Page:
Recently Manchester City Council issued the following press release:
PRESS RELEASE BEGINS
Manchester City Council invites the RSPB ‘home’
Manchester City Council and the RSPB are
set to develop an exciting new vision to connect people with nature in the
The two organisations
will work closely with local people and groups at Chorlton Water Park and
Fletcher Moss, to explore ways of encouraging people to do something positive
for wildlife, reconnect with nature and help look after the Mersey Valley by
getting actively involved.
summer, two events will be held to launch the partnership and celebrate the
RSPB’s 125th anniversary, with the organisation ‘coming home’ to Fletcher Moss,
Didsbury - the place where the RSPB was founded in 1889, in protest against the
barbarous trade in plumes for women's hats.
The RSPB’s Big Wild Sleep Out will take place in June and a
'Giving Nature a Home' Festival will be held in August.
A series of workshops has also been planned to take place
throughout the year, allowing local people and organisations to contribute their
ideas - and help shape and deliver the vision for the Valley.
Local friends groups and other key
stakeholders are being encouraged to form a Mersey Valley Forum, which will be
jointly managed by the council and the RSPB.
Councillor Rosa Battle, Manchester City Council's Executive
Member for Culture and Leisure, said: “We're looking forward to working with
local people and the RSPB, to continue to look after the Mersey Valley and help
develop it for nature in the future.
"We want to encourage as many people as possible to get involved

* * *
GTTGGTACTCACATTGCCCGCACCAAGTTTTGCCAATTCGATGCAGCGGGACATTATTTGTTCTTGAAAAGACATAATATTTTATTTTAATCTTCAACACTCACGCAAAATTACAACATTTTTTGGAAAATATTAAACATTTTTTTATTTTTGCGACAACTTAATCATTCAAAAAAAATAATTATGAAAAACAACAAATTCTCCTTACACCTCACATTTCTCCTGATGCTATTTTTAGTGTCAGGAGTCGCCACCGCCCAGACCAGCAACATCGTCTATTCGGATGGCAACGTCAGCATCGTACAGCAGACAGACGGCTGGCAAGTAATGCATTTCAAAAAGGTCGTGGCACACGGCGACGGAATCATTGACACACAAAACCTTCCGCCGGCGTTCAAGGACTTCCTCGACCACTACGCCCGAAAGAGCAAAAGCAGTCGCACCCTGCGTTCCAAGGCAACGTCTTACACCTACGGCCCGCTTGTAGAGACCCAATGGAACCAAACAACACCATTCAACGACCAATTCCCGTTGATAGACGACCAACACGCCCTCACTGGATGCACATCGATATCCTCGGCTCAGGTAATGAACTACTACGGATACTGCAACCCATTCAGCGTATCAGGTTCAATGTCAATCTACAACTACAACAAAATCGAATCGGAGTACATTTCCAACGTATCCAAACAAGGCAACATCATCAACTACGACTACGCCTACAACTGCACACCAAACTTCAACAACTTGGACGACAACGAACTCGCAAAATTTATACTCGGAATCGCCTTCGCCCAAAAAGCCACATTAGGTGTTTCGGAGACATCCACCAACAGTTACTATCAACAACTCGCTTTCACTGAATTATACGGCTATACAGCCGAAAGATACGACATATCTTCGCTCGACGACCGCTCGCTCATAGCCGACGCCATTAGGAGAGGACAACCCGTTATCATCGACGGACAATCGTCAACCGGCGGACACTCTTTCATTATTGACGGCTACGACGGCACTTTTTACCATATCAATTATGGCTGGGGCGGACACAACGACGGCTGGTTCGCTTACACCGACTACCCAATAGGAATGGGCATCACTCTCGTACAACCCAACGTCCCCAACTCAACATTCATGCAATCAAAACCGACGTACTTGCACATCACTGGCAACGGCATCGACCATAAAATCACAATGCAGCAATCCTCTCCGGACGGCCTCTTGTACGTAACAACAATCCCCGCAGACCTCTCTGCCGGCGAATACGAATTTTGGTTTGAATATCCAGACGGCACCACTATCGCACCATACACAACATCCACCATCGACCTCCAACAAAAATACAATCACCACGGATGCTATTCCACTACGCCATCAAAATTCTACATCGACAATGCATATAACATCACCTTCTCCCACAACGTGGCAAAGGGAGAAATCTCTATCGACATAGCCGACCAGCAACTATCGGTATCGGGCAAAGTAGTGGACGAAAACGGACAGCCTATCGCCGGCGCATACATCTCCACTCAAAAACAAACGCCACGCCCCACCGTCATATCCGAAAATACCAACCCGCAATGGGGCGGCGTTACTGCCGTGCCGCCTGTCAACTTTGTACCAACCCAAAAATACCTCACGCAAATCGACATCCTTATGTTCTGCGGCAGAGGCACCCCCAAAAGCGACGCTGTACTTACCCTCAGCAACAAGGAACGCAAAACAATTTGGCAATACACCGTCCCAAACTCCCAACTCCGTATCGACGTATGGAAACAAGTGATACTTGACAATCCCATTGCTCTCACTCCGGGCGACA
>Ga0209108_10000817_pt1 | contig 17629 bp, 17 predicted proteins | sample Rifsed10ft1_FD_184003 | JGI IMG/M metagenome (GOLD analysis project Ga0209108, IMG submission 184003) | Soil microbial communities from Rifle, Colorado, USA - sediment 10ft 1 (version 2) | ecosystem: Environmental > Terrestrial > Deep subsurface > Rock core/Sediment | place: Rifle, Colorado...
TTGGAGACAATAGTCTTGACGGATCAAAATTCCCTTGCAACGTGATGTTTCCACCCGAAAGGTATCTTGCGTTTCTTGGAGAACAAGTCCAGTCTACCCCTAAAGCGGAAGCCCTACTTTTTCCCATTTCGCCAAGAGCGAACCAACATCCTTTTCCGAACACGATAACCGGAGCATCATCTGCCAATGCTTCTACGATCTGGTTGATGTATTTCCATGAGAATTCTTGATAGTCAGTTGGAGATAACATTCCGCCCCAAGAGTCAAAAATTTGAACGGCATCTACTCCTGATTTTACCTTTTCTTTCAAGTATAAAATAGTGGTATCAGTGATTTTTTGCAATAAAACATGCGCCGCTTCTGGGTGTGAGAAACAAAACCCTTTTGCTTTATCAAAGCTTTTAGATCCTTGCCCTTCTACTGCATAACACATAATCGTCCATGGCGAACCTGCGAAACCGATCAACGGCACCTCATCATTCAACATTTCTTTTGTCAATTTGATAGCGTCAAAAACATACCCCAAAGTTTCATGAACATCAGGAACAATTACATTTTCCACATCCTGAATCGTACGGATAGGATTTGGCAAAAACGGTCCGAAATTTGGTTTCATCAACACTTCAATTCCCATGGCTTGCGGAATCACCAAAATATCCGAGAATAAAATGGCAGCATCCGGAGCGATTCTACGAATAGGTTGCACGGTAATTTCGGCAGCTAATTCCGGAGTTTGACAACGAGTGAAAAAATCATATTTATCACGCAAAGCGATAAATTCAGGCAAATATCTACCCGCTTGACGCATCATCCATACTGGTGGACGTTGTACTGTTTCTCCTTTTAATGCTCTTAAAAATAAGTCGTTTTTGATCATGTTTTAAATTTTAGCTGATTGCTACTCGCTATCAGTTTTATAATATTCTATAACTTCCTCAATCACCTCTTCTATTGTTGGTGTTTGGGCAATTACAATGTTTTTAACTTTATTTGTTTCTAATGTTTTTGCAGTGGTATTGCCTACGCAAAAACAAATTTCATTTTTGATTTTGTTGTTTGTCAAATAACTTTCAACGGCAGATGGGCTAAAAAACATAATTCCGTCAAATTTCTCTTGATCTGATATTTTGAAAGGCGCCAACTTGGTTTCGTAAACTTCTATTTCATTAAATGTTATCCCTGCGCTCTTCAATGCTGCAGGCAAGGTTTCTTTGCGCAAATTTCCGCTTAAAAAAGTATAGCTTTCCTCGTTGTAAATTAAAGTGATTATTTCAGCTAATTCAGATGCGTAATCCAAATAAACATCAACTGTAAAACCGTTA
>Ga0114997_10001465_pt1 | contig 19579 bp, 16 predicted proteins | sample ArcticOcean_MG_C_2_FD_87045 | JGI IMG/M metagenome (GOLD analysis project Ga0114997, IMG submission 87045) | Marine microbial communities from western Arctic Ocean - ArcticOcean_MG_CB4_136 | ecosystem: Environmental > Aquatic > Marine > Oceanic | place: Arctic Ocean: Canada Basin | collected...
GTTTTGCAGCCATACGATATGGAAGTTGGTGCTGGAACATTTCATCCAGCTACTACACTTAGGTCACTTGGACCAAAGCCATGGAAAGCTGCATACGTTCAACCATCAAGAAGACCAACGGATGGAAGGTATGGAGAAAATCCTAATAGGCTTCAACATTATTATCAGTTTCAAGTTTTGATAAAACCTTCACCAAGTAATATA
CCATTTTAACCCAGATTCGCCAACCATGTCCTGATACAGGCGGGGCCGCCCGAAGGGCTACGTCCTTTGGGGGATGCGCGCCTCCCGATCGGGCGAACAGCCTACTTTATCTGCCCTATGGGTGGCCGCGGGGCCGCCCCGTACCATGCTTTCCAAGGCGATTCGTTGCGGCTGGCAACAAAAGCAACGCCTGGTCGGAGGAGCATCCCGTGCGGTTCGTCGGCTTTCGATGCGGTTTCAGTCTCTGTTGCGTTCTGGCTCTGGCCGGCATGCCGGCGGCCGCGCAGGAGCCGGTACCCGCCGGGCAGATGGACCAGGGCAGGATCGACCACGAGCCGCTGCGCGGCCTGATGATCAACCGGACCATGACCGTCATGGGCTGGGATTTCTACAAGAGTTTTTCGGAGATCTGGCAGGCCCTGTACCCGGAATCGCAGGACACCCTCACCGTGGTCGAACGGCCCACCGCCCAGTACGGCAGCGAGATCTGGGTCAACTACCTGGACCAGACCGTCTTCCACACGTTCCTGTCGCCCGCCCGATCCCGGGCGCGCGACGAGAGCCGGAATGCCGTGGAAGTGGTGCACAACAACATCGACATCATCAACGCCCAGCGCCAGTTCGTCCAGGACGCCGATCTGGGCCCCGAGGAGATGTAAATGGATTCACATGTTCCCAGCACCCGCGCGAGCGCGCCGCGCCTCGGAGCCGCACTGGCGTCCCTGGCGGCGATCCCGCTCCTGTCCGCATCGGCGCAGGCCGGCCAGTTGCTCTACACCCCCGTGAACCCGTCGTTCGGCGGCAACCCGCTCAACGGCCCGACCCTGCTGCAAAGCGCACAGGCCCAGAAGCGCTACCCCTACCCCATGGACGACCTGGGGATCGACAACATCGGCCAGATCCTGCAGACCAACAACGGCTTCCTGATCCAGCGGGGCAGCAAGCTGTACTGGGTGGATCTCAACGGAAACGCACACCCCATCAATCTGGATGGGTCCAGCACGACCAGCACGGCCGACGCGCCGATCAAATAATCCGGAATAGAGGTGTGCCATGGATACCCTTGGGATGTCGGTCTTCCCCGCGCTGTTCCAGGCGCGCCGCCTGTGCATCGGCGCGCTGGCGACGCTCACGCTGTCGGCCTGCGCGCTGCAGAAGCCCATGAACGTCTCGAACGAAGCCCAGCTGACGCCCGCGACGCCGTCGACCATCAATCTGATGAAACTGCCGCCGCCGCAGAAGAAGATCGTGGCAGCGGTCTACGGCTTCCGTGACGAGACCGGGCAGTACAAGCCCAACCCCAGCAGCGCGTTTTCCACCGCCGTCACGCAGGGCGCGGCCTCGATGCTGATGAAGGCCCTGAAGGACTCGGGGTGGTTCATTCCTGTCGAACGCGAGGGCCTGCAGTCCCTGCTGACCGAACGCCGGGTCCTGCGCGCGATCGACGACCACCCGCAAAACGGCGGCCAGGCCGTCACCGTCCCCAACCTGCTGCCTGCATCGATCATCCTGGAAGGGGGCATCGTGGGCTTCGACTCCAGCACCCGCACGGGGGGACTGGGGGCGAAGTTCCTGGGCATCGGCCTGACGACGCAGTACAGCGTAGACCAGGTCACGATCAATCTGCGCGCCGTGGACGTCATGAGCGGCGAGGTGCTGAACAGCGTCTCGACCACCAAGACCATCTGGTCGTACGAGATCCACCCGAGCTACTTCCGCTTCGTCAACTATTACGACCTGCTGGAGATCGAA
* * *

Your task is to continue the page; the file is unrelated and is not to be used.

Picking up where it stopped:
with this summer's events, whether it's by trying some exciting new activities,
volunteering to help out, or by contributing their ideas."
The RSPB has already started talking to people and
collecting information on site, using questionnaires - and will continue to do
this until the summer, with both organisations keen to involve as many people as
possible in the Mersey Valley vision.
Peter Robertson, RSPB Regional Director for Northern England,
said: “I'm pleased the RSPB is returning to its roots to deliver this inspiring
project. Recent studies have shown that Britain’s wildlife is in trouble but we
know that together, people can make a difference; so we hope to work with the
local community to help give nature a home, whether that’s taking action in
their own homes or getting out and about in the valley, and lending a helping
"Staggeringly, 60 per cent of
Britain’s wildlife has decreased over the last 50 years, and more than 1 in 10
British species are threatened with extinction. In the same period, Britain has
lost 44 million birds and 95 per cent of our hedgehogs have disappeared since
"Some shocking statistics
have also revealed that children now spend less time playing outside and have
less contact with nature than ever before. We believe that being connected with
nature should be part of every child's life and through this partnership, we
hope to enable this to happen.”
This is very exciting news! The RSPB is the UK's top nature conservation organisation and I'm sure that the Valley's wildlife will benefit enormously from their involvement.
Dave Bishop (FoCM Chair), 09.05.2014